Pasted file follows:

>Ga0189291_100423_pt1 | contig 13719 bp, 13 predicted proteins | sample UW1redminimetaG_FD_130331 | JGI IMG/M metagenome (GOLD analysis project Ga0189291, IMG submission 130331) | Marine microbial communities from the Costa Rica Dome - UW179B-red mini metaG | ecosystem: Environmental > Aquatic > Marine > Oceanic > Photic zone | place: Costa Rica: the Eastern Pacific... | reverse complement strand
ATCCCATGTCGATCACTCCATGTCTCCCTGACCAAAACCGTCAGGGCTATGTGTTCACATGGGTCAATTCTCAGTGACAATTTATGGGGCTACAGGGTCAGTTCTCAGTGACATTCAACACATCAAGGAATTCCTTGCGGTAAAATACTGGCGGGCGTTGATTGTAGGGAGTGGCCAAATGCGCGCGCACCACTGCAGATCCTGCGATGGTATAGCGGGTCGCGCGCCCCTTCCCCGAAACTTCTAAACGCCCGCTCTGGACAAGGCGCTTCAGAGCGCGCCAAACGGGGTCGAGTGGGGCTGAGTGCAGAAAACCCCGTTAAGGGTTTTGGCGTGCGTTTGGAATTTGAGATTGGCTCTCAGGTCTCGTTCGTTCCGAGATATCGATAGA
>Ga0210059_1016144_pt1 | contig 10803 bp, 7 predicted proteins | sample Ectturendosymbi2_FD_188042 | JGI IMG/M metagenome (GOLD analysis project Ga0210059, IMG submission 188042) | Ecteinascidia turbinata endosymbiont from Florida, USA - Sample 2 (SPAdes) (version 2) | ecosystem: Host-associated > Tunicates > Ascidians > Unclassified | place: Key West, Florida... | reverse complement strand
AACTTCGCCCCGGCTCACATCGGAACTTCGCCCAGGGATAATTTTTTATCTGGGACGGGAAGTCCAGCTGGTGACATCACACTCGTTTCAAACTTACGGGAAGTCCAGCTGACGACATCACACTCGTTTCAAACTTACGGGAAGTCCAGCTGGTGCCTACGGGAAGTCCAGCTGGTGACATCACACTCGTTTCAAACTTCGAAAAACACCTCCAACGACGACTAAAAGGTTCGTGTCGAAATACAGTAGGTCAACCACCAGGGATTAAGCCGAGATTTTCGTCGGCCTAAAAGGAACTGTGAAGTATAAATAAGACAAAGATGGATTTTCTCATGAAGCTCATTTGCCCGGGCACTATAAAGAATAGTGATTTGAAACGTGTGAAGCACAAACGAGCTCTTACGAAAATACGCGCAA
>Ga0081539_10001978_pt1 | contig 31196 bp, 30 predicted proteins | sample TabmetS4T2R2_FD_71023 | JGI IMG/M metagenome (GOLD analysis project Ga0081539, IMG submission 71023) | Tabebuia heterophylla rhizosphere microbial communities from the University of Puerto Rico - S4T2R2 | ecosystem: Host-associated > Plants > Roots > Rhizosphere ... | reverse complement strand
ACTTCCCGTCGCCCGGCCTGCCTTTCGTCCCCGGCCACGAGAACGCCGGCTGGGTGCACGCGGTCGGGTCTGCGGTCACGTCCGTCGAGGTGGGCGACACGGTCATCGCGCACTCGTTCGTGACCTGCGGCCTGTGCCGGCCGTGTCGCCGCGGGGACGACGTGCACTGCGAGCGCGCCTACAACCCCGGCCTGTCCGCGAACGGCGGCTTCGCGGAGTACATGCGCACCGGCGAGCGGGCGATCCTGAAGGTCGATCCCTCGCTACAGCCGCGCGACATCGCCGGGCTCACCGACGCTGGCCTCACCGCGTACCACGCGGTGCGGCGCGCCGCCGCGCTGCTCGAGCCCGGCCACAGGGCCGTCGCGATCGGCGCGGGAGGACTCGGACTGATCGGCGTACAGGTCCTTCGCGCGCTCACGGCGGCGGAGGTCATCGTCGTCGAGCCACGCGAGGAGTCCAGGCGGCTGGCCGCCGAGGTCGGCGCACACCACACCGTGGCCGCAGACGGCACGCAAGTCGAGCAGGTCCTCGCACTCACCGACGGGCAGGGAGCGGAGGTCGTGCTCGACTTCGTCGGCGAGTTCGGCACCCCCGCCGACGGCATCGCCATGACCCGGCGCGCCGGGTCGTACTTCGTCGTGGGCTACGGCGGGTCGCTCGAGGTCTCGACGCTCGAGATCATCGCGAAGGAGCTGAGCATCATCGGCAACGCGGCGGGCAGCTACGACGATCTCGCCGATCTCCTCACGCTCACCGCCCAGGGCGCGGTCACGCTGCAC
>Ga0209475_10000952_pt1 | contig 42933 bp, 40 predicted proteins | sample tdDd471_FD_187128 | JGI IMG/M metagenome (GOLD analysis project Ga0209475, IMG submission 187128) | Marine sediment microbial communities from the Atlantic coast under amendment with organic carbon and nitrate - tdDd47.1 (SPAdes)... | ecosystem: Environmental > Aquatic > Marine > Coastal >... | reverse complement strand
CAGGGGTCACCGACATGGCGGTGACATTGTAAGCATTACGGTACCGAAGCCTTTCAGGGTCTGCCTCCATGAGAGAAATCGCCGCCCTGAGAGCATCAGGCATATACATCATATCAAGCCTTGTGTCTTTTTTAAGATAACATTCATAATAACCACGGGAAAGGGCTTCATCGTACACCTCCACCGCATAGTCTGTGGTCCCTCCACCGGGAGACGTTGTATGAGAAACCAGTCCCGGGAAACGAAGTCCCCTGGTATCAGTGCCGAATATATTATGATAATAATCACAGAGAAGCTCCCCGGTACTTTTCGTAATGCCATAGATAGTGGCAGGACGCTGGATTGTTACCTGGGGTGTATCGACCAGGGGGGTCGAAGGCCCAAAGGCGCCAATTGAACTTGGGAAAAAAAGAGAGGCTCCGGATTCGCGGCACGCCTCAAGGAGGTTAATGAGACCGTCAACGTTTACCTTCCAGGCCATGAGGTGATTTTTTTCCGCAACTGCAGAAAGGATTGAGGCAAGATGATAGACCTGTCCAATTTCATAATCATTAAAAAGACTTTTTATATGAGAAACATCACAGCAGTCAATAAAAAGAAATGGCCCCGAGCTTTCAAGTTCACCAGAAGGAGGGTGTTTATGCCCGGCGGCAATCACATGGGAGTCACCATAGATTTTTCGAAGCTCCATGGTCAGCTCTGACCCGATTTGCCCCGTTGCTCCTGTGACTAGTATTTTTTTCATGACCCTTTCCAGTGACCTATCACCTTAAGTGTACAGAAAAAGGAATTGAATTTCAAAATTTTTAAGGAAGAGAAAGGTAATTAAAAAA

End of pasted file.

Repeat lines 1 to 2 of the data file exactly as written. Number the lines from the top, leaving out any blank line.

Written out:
>Ga0189291_100423_pt1 | contig 13719 bp, 13 predicted proteins | sample UW1redminimetaG_FD_130331 | JGI IMG/M metagenome (GOLD analysis project Ga0189291, IMG submission 130331) | Marine microbial communities from the Costa Rica Dome - UW179B-red mini metaG | ecosystem: Environmental > Aquatic > Marine > Oceanic > Photic zone | place: Costa Rica: the Eastern Pacific... | reverse complement strand
ATCCCATGTCGATCACTCCATGTCTCCCTGACCAAAACCGTCAGGGCTATGTGTTCACATGGGTCAATTCTCAGTGACAATTTATGGGGCTACAGGGTCAGTTCTCAGTGACATTCAACACATCAAGGAATTCCTTGCGGTAAAATACTGGCGGGCGTTGATTGTAGGGAGTGGCCAAATGCGCGCGCACCACTGCAGATCCTGCGATGGTATAGCGGGTCGCGCGCCCCTTCCCCGAAACTTCTAAACGCCCGCTCTGGACAAGGCGCTTCAGAGCGCGCCAAACGGGGTCGAGTGGGGCTGAGTGCAGAAAACCCCGTTAAGGGTTTTGGCGTGCGTTTGGAATTTGAGATTGGCTCTCAGGTCTCGTTCGTTCCGAGATATCGATAGA